- Couples with a history of recurrent pregnancy loss due to genetic disorders
- Couples with repeated IVF failure
- Male partners with severe male factor infertility
- Couples with a child who has a genetic disease and are at high risk for having another
- Couples looking for a tissue match for a sick sibling who can be cured with transplanted cells
- Couples with a family history of X-linked disorders
- Couples with chromosome translocations (a condition in which a small piece of one chromosome switches places with a small piece of another chromosome), which can cause implantation failure, recurrent pregnancy loss, or mental or physical problems in offspring
- Carriers of autosomal recessive diseases, such as cystic fibrosis, sickle cell anemia and Tay Sachs disease
- Carriers of autosomal dominant diseases, including dwarfism and Huntington's disease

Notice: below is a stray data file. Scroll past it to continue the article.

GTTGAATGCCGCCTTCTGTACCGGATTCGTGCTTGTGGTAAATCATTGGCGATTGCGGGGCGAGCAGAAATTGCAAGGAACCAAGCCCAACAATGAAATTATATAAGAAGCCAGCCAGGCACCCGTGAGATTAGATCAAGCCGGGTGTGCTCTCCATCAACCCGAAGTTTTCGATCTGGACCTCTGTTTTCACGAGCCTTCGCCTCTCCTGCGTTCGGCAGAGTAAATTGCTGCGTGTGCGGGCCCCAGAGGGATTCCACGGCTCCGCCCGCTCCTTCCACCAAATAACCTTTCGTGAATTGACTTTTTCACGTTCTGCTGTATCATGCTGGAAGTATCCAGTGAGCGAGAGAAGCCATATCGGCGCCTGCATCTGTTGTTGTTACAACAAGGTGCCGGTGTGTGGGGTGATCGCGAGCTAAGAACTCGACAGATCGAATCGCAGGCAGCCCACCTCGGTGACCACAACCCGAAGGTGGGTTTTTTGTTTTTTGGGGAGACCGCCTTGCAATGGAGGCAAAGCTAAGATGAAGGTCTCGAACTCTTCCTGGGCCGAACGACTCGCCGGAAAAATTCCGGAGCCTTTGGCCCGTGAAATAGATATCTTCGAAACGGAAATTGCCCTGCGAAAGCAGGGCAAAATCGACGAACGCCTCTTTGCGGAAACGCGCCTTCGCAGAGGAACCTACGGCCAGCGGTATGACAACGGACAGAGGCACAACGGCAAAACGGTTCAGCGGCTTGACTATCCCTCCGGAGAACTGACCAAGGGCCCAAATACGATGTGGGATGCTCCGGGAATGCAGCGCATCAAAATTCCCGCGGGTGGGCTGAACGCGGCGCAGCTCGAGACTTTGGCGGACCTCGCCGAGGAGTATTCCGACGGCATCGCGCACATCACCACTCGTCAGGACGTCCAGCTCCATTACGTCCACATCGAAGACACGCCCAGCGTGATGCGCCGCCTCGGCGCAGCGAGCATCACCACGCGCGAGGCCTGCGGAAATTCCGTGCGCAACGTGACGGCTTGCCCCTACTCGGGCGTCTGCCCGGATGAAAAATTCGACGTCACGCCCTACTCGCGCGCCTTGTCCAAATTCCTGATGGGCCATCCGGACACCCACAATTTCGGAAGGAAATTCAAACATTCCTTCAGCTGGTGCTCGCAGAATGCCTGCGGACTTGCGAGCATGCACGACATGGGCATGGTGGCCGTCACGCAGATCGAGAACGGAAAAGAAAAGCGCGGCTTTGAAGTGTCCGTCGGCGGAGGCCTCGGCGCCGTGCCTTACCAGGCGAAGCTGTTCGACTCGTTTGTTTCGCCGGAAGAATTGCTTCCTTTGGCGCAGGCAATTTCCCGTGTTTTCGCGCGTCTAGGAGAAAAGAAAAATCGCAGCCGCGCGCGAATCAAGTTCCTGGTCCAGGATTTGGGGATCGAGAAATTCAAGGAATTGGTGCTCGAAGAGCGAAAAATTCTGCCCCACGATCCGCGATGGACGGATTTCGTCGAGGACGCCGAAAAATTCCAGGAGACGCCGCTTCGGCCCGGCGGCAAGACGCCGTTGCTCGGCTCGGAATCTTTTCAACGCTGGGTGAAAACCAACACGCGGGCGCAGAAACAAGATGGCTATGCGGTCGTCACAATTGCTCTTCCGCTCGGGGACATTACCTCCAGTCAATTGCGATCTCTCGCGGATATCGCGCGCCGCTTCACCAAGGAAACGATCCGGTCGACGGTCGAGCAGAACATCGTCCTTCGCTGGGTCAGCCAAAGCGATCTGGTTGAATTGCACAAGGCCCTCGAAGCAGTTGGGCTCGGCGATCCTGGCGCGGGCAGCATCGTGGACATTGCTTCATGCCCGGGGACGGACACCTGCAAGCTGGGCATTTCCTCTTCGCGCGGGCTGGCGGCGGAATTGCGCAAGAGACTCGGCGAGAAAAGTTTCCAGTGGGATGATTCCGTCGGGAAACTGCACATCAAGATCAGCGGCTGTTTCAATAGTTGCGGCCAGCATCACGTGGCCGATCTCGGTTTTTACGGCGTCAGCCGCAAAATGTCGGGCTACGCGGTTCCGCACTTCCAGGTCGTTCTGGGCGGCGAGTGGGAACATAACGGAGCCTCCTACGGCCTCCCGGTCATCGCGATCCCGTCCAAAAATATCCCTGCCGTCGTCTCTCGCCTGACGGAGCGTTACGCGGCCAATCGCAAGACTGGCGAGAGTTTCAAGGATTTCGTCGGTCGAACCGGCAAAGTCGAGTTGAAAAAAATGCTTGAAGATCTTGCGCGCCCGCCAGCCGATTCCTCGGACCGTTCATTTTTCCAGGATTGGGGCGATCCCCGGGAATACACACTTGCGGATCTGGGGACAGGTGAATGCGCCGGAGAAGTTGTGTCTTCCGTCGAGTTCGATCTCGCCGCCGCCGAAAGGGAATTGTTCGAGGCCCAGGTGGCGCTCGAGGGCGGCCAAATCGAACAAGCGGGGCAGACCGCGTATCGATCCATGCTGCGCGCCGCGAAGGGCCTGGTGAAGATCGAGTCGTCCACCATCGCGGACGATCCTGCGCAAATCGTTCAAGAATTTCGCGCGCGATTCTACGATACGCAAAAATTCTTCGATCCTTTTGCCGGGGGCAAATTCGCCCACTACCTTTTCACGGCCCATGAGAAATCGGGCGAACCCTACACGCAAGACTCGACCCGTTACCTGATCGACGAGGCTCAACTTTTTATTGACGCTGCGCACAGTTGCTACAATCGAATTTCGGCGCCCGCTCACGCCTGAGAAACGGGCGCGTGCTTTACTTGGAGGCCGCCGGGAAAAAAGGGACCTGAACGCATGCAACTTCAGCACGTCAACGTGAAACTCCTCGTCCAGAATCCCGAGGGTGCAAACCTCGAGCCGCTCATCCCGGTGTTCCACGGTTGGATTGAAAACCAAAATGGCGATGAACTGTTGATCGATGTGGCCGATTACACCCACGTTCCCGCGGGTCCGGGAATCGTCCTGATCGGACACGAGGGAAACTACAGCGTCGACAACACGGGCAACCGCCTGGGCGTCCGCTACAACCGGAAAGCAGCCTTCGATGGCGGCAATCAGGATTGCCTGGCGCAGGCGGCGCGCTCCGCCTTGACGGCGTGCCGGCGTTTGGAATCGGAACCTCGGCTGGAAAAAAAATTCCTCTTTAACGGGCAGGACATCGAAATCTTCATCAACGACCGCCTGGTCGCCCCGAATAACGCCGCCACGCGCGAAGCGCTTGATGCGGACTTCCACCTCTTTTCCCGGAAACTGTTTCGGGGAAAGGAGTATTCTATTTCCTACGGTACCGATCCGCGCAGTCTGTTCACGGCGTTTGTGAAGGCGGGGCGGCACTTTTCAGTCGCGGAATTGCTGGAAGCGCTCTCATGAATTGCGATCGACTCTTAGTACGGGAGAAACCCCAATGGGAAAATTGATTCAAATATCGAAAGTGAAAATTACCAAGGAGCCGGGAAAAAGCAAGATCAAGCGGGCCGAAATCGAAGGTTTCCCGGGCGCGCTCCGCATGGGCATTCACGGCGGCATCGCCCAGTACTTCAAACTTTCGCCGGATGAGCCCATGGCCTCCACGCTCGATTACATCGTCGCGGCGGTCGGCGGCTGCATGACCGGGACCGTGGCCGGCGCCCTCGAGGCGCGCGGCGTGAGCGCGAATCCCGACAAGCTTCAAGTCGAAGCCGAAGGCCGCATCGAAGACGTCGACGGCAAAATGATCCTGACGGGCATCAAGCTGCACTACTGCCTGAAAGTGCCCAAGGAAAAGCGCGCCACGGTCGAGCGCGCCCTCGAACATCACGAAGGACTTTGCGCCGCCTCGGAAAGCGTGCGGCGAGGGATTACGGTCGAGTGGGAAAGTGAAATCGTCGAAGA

There are several countries where Gender Selection is freely available including Colombia, Mexico, Cyprus, Ukraine and Jordan.What are the results? While the long-term impact of this technique on the fetus is not known, there are no current reports of increased abnormalities following PGD. With PGD, there is a 98% chance that the implanted embryo will not carry the genetic abnormality. Also, the PGD method offers couples a 99 percent chance of having a child of the desired gender. What are the risks? There is the risk with PGD, as with all tests, of either false positive or false negative test results. This is because many embryos show chromosomal inconsistencies from cell to cell. As a result, the cell taken for biopsy may not represent the other cells of the embryo. Because only one or two cells are available for genetic testing, inconclusive genetic test results can lead to an inaccurate diagnosis. Because misdiagnosis is possible, PGD often is confirmed by additional testing typically done in early pregnancy to identify certain problems. Such tests include chorionic villi sampling or amniocentesis. The desire to choose the sex of the unborn child is probably as old as history itself. Warl-ike societies in particular, prefer male children to inherit the throne. In modern times, however, girls are increasingly becoming the preferred sex. Throughout history, people have tried countless methods for sex selection but almost none of them have been successful. Sexual positions, timing intercourse according to seasons, trying different food and food preparations are all very unscientific ways for determining the sex of the baby. Some methods might increase the probability of conceiving a certain sex but none is guaranteed to be successful. Currently the most reliable way for choosing the sex of the baby is through a method called Preconception Gender Selection (PGS). This is a process where the embryo obtained has genetic testing on a cell removed from the embryo at the 8 cell stage. Sex selection is only done on embryos that have been obtained during infertility treatment. Other techniques are deemed either ineffectual or unethical. As is commonly known, X and Y are the sex chromosomes. A male has 46 chromosomes and an X and Y chromosome and this is written as 46, XY. Women have two X chromosomes and this is shown as 46, XX, a gamete from a woman contains 23 chromosomes: 22 chromosomes plus one X chromosome. Male gametes have either one X or Y chromosome in addition to the 22 other chromosomes to make a total of 23. While eggs carry the X chromosome only, there are two types of sperm cells, ones that carry the X and ones that carry the Y chromosome. One can deduce from this that the sex chromosome that's on the sperm cell determines the gender of the baby. One can either determine the sex of the baby by sperm-separating technique or by testing the embryo and selecting the embryos with the desired sex to transfer back into the uterus.